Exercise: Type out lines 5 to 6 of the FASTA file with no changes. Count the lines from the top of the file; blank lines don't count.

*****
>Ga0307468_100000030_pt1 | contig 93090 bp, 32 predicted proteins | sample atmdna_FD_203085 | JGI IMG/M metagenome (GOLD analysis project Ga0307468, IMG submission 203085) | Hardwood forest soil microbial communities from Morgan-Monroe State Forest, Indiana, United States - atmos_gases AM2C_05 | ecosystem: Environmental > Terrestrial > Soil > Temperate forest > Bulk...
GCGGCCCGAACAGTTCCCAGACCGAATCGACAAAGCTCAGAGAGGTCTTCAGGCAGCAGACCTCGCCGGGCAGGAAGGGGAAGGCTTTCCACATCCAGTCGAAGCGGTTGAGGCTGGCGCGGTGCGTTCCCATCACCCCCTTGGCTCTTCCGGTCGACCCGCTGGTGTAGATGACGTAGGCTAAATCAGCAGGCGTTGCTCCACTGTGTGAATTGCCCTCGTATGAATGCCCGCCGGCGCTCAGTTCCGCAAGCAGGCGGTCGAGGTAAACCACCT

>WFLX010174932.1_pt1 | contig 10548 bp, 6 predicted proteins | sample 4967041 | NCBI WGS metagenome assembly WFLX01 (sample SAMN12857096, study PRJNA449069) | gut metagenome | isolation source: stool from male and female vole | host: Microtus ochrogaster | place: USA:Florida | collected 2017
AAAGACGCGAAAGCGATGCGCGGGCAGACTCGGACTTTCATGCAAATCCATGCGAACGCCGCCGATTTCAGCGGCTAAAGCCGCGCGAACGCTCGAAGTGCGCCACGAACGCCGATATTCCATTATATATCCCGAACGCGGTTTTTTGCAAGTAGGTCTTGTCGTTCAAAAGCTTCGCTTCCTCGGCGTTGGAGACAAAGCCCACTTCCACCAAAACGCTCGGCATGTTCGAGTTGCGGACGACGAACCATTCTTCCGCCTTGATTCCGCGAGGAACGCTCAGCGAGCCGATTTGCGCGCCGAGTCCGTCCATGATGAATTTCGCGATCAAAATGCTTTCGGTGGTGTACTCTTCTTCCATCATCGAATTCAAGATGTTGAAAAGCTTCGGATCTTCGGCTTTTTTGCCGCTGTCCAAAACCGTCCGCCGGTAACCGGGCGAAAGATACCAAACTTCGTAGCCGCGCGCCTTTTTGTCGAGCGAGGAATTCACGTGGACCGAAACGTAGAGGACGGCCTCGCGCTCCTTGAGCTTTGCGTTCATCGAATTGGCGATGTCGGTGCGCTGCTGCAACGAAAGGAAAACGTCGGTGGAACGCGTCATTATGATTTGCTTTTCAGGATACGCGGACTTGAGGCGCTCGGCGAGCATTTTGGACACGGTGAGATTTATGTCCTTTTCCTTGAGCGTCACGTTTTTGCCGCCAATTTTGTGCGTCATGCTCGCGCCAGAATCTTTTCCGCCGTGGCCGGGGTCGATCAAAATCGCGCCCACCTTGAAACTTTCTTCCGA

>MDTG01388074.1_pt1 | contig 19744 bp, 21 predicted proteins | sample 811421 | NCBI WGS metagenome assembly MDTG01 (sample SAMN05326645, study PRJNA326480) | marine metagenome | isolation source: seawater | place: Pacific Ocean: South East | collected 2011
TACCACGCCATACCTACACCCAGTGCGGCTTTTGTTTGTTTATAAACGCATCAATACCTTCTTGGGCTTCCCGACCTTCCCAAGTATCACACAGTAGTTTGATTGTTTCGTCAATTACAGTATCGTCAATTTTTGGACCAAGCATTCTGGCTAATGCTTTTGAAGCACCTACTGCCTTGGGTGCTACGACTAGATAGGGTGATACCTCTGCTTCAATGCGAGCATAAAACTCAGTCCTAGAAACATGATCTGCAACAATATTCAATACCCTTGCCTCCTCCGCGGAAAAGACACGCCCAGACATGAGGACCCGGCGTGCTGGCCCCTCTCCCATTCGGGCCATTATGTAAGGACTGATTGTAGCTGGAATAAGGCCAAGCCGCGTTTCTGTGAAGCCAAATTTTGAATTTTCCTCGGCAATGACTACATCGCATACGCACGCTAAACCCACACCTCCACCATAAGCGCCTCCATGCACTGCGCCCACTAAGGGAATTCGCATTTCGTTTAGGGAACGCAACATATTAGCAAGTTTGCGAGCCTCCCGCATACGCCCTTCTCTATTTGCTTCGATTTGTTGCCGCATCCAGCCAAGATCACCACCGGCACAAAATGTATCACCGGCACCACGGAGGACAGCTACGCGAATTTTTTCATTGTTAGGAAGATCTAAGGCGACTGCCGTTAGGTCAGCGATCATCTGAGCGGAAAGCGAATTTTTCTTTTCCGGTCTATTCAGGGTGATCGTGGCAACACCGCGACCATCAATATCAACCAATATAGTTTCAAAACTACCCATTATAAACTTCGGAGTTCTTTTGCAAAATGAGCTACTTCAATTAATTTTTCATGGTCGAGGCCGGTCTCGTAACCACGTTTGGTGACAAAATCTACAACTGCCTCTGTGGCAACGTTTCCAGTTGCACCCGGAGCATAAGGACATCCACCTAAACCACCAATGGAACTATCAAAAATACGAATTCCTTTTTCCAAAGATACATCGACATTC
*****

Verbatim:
>MDTG01388074.1_pt1 | contig 19744 bp, 21 predicted proteins | sample 811421 | NCBI WGS metagenome assembly MDTG01 (sample SAMN05326645, study PRJNA326480) | marine metagenome | isolation source: seawater | place: Pacific Ocean: South East | collected 2011
TACCACGCCATACCTACACCCAGTGCGGCTTTTGTTTGTTTATAAACGCATCAATACCTTCTTGGGCTTCCCGACCTTCCCAAGTATCACACAGTAGTTTGATTGTTTCGTCAATTACAGTATCGTCAATTTTTGGACCAAGCATTCTGGCTAATGCTTTTGAAGCACCTACTGCCTTGGGTGCTACGACTAGATAGGGTGATACCTCTGCTTCAATGCGAGCATAAAACTCAGTCCTAGAAACATGATCTGCAACAATATTCAATACCCTTGCCTCCTCCGCGGAAAAGACACGCCCAGACATGAGGACCCGGCGTGCTGGCCCCTCTCCCATTCGGGCCATTATGTAAGGACTGATTGTAGCTGGAATAAGGCCAAGCCGCGTTTCTGTGAAGCCAAATTTTGAATTTTCCTCGGCAATGACTACATCGCATACGCACGCTAAACCCACACCTCCACCATAAGCGCCTCCATGCACTGCGCCCACTAAGGGAATTCGCATTTCGTTTAGGGAACGCAACATATTAGCAAGTTTGCGAGCCTCCCGCATACGCCCTTCTCTATTTGCTTCGATTTGTTGCCGCATCCAGCCAAGATCACCACCGGCACAAAATGTATCACCGGCACCACGGAGGACAGCTACGCGAATTTTTTCATTGTTAGGAAGATCTAAGGCGACTGCCGTTAGGTCAGCGATCATCTGAGCGGAAAGCGAATTTTTCTTTTCCGGTCTATTCAGGGTGATCGTGGCAACACCGCGACCATCAATATCAACCAATATAGTTTCAAAACTACCCATTATAAACTTCGGAGTTCTTTTGCAAAATGAGCTACTTCAATTAATTTTTCATGGTCGAGGCCGGTCTCGTAACCACGTTTGGTGACAAAATCTACAACTGCCTCTGTGGCAACGTTTCCAGTTGCACCCGGAGCATAAGGACATCCACCTAAACCACCAATGGAACTATCAAAAATACGAATTCCTTTTTCCAAAGATACATCGACATTC